Scientists gathered for a symposium held at Rockefeller University this week suggest that not enough is being done to address the threat of a terrorist attack with nuclear weapons.
In a talk titled “Our Last Best Chance” and timed to coincide with a new film of the same name airing on HBO this month, William J. Perry, a Stanford-trained mathematician who served as secretary of defense in Bill Clinton’s administration, cautions that current efforts to address the threat of nuclear attack are insufficient and in some cases misguided.
“I believe we are moving inexorably to a nuclear catastrophe and nobody seems to be paying attention,” Perry said. “It is a real and imminent danger, and one acknowledged by the Bush administration. But the administration has not yet connected the dots between the danger they see and the actions they must take to deal with that danger.”
Perry’s talk was part of day-long symposium held in honor of Rockefeller University president emeritus Joshua Lederberg, a Nobel prize-winning biologist who has also held important advisory roles in government and served as scientific counselor to world leaders, including Perry, on issues ranging from cancer and emerging infectious diseases to space exploration and biological weapons disarmament. In addition to Perry’s talk, experts from several fields spoke on topics such as microbial drug resistance, exobiology and political challenges facing the Middle East.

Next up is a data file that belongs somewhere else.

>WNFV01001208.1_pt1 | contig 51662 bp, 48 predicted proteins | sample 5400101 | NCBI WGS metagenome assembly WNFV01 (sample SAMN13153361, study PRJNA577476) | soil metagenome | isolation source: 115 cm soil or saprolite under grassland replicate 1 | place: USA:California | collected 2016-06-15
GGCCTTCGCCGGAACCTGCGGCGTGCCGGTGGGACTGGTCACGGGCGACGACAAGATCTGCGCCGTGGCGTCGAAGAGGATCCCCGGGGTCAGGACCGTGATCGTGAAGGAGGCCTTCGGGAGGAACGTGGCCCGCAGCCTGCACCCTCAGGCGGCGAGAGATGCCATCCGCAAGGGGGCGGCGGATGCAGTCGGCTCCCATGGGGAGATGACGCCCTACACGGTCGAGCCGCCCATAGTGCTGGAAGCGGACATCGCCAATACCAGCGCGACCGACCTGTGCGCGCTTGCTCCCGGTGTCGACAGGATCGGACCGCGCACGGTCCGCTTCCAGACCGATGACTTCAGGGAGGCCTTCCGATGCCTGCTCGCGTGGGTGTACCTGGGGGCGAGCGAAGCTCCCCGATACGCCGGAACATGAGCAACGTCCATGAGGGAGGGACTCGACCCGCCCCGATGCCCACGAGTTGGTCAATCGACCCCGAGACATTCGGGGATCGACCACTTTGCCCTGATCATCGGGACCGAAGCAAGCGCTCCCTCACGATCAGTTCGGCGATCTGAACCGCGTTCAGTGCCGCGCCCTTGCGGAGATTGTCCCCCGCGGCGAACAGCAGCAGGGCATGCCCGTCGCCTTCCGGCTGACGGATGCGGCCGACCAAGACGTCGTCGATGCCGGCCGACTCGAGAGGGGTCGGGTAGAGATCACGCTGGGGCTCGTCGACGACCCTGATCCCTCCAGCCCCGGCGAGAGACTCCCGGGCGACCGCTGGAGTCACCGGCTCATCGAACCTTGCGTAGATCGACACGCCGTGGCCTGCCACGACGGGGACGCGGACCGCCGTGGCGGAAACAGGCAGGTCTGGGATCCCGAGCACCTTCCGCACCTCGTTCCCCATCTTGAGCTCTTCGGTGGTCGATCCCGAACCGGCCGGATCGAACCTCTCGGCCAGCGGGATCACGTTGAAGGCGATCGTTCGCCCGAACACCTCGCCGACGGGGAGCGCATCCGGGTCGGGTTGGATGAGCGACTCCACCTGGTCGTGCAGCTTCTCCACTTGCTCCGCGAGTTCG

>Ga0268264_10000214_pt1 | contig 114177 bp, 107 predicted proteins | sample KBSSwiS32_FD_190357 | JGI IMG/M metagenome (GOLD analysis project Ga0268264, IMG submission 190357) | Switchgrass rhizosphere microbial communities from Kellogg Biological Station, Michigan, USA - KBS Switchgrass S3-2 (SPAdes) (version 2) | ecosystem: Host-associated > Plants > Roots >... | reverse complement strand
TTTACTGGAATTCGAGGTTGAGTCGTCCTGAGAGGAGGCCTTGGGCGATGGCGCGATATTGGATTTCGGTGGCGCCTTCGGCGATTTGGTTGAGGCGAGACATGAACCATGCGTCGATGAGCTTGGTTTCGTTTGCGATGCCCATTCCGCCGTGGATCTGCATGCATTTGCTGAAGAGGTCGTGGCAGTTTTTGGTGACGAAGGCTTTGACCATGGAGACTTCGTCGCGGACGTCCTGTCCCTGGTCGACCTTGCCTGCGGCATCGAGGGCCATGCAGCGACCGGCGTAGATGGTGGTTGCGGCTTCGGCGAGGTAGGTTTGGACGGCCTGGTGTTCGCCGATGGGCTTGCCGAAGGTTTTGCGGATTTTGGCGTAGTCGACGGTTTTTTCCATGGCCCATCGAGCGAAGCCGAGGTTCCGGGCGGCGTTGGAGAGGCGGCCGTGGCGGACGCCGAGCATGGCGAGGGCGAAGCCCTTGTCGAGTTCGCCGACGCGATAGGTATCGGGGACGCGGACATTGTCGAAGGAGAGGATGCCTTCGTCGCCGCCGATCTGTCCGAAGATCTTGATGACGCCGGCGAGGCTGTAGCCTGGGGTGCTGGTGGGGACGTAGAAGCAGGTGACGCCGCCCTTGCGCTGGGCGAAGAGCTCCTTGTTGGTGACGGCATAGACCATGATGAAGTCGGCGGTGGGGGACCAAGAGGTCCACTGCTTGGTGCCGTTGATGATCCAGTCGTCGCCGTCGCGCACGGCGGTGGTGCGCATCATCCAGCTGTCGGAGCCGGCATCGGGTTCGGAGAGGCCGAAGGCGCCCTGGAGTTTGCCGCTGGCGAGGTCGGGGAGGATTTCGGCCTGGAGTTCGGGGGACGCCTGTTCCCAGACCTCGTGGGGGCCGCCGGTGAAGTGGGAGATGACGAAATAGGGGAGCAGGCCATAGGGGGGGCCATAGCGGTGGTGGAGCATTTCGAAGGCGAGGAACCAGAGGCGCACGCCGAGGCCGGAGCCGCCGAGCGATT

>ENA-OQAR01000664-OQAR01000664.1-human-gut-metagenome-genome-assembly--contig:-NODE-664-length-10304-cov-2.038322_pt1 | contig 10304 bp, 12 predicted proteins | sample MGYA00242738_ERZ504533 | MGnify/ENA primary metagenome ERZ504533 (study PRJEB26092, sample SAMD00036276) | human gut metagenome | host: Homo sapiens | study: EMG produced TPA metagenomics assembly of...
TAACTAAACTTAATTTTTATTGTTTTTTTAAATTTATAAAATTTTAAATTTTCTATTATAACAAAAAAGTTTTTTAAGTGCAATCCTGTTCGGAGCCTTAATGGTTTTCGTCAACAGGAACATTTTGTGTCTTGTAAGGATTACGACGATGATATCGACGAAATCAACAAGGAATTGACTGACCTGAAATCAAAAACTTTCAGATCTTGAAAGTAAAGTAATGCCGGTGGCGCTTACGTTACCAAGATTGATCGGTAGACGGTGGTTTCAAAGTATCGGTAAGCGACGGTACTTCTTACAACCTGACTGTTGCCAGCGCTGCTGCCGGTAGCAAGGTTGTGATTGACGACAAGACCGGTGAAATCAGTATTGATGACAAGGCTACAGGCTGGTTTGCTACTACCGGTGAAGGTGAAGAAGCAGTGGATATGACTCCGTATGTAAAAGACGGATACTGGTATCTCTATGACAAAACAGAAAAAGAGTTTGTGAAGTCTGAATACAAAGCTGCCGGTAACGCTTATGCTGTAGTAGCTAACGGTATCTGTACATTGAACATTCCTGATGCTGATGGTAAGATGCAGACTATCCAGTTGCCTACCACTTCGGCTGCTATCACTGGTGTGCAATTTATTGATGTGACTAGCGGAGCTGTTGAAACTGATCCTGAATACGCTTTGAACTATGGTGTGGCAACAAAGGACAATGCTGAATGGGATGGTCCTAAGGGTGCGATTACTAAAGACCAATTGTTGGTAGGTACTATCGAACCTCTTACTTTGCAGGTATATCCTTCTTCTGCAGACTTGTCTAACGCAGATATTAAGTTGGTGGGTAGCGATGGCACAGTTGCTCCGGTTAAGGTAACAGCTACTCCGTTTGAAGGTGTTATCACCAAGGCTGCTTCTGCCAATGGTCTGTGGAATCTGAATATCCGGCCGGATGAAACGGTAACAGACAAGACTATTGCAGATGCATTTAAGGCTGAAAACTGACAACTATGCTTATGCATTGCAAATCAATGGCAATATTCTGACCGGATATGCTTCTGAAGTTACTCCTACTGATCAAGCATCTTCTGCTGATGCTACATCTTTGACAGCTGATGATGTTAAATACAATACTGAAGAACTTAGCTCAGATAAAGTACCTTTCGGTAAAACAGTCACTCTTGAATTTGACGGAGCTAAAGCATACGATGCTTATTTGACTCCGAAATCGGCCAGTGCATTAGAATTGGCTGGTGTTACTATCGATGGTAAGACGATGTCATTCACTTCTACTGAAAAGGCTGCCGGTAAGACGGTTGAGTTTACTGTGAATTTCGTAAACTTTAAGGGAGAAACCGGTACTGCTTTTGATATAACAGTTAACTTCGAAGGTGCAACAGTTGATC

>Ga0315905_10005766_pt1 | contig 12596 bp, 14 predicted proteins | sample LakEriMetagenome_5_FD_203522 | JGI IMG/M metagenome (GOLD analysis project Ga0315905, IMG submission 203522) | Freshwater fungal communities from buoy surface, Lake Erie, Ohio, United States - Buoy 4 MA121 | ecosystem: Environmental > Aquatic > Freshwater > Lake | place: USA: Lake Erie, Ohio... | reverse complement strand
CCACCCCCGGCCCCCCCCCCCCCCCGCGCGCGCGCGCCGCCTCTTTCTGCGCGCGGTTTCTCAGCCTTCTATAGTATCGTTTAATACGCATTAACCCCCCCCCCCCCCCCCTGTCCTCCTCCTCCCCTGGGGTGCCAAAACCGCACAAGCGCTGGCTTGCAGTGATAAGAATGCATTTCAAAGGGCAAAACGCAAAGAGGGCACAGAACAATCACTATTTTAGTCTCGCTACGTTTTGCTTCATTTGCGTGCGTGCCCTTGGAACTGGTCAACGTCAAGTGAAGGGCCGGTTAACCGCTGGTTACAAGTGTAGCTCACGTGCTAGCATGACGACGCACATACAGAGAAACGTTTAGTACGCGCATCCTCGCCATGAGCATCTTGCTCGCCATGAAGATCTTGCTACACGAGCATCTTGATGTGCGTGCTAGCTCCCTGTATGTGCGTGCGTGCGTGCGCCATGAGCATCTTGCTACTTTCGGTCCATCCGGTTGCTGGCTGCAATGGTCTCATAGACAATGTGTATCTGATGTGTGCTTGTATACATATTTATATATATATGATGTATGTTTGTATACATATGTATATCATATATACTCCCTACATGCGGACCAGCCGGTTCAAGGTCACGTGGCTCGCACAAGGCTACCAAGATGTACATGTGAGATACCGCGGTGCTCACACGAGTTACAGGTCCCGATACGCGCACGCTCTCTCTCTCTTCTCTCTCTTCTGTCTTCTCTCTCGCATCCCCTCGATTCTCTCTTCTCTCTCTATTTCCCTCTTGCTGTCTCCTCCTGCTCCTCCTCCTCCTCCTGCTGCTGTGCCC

Current efforts to control the nuclear threat mistakenly focus on two areas, Perry said. The first, the construction of a missile defense system, is irrelevant because nuclear devices are far more likely to arrive in a truck or container than on an intercontinental missile. And the second, interdiction of incoming cargo, has a low probability of success.
Instead, Perry suggests a three-pronged strategy to control the threat: increase the dismantling of existing nuclear weapons (a process that has slowed since the terrorist attack in September 2001), increase security around the existing arsenal of weapons and fissile material, and increase diplomatic efforts to prevent the spread of nuclear weapons to non-nuclear countries such as Iran and North Korea.
“Unfortunately, I share the bleakest view of the prospects that we face for the rest of this century,” Lederberg said in comments he delivered following Perry’s talk. “The ease of access to weaponry and the facility with which viruses and bacteria mutate and multiply are just two facets of my concern. Any of these is quite capable of shortening the lifetime of our civilization very substantially.”
Lederberg, now 80, is University Professor and Raymond and Beverly Sackler Scholar and continues to head a laboratory at Rockefeller, which currently explores the ultimate limits governing the rate of bacterial growth.